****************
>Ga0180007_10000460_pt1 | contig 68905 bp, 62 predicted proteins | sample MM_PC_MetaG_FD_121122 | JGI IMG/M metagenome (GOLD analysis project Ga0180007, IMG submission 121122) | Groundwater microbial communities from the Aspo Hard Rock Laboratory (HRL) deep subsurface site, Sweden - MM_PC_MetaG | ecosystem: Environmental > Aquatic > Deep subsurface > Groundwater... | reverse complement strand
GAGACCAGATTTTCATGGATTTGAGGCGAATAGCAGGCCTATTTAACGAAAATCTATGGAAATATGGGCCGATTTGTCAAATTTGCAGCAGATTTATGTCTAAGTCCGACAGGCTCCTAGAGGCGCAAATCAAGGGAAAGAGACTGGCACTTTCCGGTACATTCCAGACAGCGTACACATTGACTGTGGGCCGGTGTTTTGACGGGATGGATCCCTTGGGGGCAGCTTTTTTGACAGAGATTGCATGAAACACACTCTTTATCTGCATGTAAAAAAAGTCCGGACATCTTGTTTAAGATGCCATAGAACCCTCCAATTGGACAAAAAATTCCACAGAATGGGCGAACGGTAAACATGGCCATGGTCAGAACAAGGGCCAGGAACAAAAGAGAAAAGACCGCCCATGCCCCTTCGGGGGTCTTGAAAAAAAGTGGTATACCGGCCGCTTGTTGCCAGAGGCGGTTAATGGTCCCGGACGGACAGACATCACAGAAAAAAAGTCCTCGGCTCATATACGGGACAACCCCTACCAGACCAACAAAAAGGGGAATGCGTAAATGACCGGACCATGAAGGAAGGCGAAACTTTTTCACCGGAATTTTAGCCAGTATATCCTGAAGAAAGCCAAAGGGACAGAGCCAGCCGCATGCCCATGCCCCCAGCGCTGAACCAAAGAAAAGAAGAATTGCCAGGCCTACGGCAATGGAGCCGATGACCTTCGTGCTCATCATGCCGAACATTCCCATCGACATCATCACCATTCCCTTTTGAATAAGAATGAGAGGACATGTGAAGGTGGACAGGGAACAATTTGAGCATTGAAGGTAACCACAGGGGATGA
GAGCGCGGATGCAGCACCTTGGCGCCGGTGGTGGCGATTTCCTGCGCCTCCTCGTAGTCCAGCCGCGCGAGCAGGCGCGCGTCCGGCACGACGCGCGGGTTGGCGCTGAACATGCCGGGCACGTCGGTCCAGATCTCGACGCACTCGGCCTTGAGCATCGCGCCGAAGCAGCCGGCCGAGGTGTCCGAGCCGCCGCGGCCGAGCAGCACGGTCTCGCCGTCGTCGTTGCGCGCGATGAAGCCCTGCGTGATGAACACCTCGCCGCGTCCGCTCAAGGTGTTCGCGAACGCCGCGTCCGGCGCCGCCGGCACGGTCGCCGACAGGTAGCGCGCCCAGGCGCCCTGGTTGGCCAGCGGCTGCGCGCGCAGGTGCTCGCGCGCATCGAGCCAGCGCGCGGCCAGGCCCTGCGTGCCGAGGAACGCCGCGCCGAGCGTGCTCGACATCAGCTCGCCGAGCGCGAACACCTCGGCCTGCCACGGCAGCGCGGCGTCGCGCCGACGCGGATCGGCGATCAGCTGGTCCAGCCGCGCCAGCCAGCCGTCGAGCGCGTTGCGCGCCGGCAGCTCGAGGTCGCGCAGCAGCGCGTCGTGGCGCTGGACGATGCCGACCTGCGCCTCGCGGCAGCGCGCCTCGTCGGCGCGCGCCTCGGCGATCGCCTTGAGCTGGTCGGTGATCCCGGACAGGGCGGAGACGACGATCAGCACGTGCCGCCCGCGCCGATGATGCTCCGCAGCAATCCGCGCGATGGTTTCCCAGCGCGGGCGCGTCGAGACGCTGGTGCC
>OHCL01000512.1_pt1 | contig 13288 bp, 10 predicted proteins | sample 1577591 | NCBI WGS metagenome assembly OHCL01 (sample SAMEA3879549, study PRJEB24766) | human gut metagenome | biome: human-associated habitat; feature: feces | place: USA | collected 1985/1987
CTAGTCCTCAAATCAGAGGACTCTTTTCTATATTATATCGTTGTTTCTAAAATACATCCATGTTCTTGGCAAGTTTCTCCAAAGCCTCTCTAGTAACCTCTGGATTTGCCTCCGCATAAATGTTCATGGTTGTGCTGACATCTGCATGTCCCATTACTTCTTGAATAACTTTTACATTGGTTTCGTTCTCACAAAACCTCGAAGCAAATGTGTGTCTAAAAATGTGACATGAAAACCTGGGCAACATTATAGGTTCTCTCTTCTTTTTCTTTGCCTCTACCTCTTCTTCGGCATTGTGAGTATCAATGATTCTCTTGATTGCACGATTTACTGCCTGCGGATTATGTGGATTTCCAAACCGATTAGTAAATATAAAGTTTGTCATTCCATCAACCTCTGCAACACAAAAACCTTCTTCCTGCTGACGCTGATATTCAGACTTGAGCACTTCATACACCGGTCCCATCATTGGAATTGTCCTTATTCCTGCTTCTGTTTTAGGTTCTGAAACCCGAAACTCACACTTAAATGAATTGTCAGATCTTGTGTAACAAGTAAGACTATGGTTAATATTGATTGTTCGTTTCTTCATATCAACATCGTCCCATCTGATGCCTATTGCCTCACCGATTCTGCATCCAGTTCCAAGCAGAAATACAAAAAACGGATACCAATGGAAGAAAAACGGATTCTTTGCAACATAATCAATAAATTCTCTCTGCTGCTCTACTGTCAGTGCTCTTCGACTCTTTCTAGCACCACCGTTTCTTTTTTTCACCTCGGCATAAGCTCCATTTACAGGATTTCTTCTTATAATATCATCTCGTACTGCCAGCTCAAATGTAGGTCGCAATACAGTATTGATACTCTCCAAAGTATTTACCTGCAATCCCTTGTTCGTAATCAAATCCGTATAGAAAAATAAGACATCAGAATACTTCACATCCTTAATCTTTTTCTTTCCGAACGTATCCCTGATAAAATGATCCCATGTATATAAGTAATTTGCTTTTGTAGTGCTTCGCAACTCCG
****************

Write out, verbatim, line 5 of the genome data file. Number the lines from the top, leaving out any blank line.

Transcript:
CTAGTCCTCAAATCAGAGGACTCTTTTCTATATTATATCGTTGTTTCTAAAATACATCCATGTTCTTGGCAAGTTTCTCCAAAGCCTCTCTAGTAACCTCTGGATTTGCCTCCGCATAAATGTTCATGGTTGTGCTGACATCTGCATGTCCCATTACTTCTTGAATAACTTTTACATTGGTTTCGTTCTCACAAAACCTCGAAGCAAATGTGTGTCTAAAAATGTGACATGAAAACCTGGGCAACATTATAGGTTCTCTCTTCTTTTTCTTTGCCTCTACCTCTTCTTCGGCATTGTGAGTATCAATGATTCTCTTGATTGCACGATTTACTGCCTGCGGATTATGTGGATTTCCAAACCGATTAGTAAATATAAAGTTTGTCATTCCATCAACCTCTGCAACACAAAAACCTTCTTCCTGCTGACGCTGATATTCAGACTTGAGCACTTCATACACCGGTCCCATCATTGGAATTGTCCTTATTCCTGCTTCTGTTTTAGGTTCTGAAACCCGAAACTCACACTTAAATGAATTGTCAGATCTTGTGTAACAAGTAAGACTATGGTTAATATTGATTGTTCGTTTCTTCATATCAACATCGTCCCATCTGATGCCTATTGCCTCACCGATTCTGCATCCAGTTCCAAGCAGAAATACAAAAAACGGATACCAATGGAAGAAAAACGGATTCTTTGCAACATAATCAATAAATTCTCTCTGCTGCTCTACTGTCAGTGCTCTTCGACTCTTTCTAGCACCACCGTTTCTTTTTTTCACCTCGGCATAAGCTCCATTTACAGGATTTCTTCTTATAATATCATCTCGTACTGCCAGCTCAAATGTAGGTCGCAATACAGTATTGATACTCTCCAAAGTATTTACCTGCAATCCCTTGTTCGTAATCAAATCCGTATAGAAAAATAAGACATCAGAATACTTCACATCCTTAATCTTTTTCTTTCCGAACGTATCCCTGATAAAATGATCCCATGTATATAAGTAATTTGCTTTTGTAGTGCTTCGCAACTCCG